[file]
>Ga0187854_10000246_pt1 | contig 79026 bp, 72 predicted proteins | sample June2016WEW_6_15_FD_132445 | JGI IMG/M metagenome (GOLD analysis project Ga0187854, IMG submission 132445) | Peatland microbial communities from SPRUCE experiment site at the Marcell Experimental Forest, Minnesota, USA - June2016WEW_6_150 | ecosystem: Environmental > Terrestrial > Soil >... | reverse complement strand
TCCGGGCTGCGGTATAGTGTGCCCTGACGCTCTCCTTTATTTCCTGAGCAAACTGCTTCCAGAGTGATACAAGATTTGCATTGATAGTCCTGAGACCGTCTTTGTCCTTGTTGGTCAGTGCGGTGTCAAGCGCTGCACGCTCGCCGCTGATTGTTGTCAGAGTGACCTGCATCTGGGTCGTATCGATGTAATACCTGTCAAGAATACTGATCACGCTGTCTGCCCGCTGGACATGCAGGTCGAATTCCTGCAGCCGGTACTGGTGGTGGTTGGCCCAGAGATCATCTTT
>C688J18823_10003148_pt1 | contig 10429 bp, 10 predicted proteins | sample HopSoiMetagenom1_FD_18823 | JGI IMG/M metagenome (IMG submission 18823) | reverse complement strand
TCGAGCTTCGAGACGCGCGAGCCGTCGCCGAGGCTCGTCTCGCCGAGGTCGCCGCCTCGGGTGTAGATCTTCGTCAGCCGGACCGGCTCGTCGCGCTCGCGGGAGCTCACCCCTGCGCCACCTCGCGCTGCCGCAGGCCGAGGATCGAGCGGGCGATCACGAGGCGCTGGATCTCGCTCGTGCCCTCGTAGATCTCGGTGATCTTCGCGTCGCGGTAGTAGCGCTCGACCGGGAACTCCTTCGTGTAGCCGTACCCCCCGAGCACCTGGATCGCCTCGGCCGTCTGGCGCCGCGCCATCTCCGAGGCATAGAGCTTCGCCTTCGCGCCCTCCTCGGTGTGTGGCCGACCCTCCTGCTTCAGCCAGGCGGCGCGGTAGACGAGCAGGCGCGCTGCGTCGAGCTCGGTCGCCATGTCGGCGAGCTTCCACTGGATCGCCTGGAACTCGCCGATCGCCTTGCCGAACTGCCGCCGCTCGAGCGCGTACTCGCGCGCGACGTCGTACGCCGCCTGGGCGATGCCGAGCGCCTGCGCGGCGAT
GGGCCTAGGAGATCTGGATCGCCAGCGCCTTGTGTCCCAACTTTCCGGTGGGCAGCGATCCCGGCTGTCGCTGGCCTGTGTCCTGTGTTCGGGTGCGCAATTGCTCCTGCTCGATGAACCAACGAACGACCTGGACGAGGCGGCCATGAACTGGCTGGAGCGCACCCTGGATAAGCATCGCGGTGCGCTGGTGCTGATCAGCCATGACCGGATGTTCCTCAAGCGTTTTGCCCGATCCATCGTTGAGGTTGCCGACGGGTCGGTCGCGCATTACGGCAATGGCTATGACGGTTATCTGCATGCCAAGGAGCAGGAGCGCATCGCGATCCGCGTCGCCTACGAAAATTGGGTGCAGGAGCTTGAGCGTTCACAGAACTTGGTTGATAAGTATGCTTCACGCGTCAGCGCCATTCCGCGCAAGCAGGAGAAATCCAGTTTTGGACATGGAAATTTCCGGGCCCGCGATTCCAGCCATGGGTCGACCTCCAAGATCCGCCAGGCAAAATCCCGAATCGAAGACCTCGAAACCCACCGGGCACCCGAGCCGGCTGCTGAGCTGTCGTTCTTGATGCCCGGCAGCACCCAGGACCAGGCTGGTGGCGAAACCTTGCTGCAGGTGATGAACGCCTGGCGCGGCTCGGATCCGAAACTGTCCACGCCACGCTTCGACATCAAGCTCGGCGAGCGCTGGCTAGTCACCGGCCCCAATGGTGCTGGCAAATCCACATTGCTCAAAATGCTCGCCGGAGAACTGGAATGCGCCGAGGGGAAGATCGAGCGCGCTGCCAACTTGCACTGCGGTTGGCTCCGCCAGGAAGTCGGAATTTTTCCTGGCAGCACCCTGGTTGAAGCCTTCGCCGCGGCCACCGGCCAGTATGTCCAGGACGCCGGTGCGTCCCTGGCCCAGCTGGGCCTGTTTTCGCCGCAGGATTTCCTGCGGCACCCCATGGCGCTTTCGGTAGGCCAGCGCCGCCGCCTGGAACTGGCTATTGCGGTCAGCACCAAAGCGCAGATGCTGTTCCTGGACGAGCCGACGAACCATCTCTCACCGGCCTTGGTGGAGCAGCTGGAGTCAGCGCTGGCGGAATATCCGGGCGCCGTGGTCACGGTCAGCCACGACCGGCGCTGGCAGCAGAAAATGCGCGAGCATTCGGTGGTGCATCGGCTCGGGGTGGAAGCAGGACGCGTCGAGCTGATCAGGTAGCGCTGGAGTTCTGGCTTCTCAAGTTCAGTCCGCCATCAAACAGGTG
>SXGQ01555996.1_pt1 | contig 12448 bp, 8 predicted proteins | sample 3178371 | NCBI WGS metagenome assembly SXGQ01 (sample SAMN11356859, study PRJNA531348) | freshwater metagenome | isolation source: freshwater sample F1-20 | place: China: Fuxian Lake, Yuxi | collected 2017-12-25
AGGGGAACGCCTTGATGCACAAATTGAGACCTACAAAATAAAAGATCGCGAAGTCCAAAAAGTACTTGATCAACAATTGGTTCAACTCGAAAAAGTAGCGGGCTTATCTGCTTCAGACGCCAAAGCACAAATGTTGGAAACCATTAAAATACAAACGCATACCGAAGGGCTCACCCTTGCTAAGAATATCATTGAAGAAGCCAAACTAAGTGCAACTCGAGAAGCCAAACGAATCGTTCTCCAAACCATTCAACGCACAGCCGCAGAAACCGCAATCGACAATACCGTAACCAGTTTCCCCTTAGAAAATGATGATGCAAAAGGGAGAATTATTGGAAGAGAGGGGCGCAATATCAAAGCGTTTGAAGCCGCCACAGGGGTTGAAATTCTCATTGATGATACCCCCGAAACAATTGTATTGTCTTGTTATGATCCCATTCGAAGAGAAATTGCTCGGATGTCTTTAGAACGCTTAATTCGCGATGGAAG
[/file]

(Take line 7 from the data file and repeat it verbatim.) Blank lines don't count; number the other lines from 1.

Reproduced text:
AGGGGAACGCCTTGATGCACAAATTGAGACCTACAAAATAAAAGATCGCGAAGTCCAAAAAGTACTTGATCAACAATTGGTTCAACTCGAAAAAGTAGCGGGCTTATCTGCTTCAGACGCCAAAGCACAAATGTTGGAAACCATTAAAATACAAACGCATACCGAAGGGCTCACCCTTGCTAAGAATATCATTGAAGAAGCCAAACTAAGTGCAACTCGAGAAGCCAAACGAATCGTTCTCCAAACCATTCAACGCACAGCCGCAGAAACCGCAATCGACAATACCGTAACCAGTTTCCCCTTAGAAAATGATGATGCAAAAGGGAGAATTATTGGAAGAGAGGGGCGCAATATCAAAGCGTTTGAAGCCGCCACAGGGGTTGAAATTCTCATTGATGATACCCCCGAAACAATTGTATTGTCTTGTTATGATCCCATTCGAAGAGAAATTGCTCGGATGTCTTTAGAACGCTTAATTCGCGATGGAAG